Toussaint Moore
Created by Ed Lacy
(pseud. of Leonard S. Zinberg; 1911-1968)

Generally considered the first truly credible African-American eye, TOUSSAINT MARCUS MOORE (now there's a name with more than a few black nationalist overtones) made his debut in the Edgar Award-winning (for Best Novel) Room to Swing in 1957. In that book, a background investigation on behalf of a reality-based TV show called You-Detective! (which wouldn't seem that far out of place in this year's television season) takes Moore from the Big Apple all the way to Bingston, Ohio.

and it's there, in that one-horse town located on the Kentucky border -- not really "a mean town for the colored, just a little old-fashioned," as a local kindly puts it -- Moore is called "boy" (and worse) more times in six hours than he has been during the rest of his life. The juxtaposition of a relatively hip, urban black guy (complete with middle-class aspirations and even some rather twee affectations -- he smokes a pipe and drives a Jag) and the less-than-enlightened rural small-town mindset was a conflict that would reverberate through much subsequent crime fiction, including John Ball's classic In the Heat of the Night (1965).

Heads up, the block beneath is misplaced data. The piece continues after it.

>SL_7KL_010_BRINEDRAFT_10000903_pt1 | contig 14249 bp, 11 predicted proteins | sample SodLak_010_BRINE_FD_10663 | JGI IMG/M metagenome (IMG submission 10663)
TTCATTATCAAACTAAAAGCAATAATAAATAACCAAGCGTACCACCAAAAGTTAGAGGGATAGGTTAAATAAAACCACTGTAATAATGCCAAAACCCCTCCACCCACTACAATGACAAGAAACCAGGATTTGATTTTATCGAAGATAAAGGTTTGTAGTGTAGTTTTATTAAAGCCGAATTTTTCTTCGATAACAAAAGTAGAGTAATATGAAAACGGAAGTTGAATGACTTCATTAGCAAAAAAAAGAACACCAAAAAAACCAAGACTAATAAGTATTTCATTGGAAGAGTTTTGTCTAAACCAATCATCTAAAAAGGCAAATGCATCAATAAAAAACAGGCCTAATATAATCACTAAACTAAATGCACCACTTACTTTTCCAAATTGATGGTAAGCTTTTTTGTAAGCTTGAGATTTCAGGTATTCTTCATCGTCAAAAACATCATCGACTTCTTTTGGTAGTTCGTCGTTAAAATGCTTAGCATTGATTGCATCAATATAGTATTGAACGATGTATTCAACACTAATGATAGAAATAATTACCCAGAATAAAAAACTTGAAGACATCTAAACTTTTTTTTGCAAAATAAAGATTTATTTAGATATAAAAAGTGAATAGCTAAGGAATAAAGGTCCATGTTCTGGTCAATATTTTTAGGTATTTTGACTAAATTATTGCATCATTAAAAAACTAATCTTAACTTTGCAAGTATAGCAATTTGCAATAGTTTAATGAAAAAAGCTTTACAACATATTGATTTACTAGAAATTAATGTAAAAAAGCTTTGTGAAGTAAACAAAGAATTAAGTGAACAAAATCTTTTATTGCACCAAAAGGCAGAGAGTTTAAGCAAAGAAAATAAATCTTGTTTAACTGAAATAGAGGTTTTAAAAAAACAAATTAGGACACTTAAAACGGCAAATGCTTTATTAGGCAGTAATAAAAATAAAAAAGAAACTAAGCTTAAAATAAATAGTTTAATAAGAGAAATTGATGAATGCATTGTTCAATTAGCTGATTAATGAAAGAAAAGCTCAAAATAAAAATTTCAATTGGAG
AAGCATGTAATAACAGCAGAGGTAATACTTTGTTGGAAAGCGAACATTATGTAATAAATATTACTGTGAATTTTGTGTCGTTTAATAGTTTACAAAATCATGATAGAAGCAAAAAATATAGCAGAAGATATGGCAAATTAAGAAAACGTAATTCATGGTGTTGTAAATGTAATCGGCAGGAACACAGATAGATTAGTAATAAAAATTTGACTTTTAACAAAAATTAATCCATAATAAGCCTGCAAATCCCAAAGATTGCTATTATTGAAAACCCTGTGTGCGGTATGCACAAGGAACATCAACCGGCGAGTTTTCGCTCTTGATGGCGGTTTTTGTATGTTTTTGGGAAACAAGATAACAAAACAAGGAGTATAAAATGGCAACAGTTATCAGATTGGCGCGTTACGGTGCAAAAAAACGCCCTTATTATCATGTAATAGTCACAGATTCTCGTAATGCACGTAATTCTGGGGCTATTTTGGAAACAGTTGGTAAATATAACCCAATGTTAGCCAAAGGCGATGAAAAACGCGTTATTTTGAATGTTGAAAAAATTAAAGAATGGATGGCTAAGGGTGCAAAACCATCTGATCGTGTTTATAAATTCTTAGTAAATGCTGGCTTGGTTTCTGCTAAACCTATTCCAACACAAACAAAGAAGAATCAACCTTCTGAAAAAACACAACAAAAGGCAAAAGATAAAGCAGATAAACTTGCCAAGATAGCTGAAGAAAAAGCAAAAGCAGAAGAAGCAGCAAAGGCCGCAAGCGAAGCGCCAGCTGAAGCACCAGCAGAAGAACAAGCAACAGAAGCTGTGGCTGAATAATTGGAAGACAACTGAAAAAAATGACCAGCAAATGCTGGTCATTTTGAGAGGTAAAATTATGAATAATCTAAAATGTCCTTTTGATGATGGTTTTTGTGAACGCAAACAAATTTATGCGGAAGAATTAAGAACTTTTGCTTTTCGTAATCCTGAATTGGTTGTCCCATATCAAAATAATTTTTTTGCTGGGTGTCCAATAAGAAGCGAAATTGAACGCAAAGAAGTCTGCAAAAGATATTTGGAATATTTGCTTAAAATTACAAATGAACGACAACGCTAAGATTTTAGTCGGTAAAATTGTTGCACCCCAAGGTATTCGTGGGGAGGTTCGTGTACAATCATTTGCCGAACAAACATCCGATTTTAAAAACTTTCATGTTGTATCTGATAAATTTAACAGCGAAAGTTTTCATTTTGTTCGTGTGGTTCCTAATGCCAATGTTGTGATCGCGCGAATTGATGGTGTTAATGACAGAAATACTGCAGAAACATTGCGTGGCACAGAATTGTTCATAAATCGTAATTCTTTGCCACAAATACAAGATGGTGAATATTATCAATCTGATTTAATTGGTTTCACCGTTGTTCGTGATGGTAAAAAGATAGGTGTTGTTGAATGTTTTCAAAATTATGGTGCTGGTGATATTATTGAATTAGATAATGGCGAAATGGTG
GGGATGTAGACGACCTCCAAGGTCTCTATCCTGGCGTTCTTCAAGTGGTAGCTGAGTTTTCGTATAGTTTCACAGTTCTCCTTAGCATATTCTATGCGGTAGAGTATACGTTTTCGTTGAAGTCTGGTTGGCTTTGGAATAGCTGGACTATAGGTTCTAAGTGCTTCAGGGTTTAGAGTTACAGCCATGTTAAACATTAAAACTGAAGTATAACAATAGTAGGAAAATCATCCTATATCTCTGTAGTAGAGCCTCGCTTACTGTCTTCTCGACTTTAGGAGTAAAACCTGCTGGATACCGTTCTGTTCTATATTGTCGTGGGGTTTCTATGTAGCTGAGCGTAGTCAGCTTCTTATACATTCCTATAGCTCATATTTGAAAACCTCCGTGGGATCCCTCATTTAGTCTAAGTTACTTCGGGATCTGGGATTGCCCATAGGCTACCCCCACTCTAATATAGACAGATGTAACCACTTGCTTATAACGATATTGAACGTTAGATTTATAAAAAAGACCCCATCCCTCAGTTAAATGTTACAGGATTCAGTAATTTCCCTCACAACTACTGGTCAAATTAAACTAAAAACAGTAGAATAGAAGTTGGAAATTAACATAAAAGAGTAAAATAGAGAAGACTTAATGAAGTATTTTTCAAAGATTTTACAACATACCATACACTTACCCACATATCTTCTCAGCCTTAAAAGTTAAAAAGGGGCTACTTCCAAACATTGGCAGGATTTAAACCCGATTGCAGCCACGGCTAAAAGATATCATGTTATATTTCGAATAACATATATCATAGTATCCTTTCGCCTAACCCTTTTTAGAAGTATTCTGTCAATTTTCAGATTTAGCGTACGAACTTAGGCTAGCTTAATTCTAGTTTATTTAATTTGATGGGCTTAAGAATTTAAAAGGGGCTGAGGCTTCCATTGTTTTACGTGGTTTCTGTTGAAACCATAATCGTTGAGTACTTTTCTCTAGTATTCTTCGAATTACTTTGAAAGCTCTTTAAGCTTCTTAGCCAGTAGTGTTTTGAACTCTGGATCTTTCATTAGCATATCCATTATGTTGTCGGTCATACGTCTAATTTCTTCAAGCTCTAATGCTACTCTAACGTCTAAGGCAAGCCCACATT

There's an open-ended liberalism on display in Room to Swing that dares to look without flinching not just upon racism but also upon homosexuality -- a remarkable thing even now, never mind more than 50 years ago. Yet even as he strives to do the right thing, and clear himself of a trumped-up murder rap, Moore contemplates chucking the whole detective business for a safe job at the post office.

That may not be something that Mike Hammer or any of the other he-men eyes of the 1950s would have considered, but then, Hammer wasn't black, and for Toussaint, a good job with steady pay and relatively discrimination-free, was nothing to sneeze at. In fact, Toussaint does subsequently go to work for the post office, but comes out of retirement in 1964's Moment of Untruth, which is almost as good as Room To Swing.

Author Lacy (actually Leonard S. Zinberg, who was white), also created hard-boiled detectives Hal Darling, Barney Harris, Marty Bond, John O'Hara, Matt Ranzino and Billy Wallace.


Respectfully submitted by Kevin Burton Smith.

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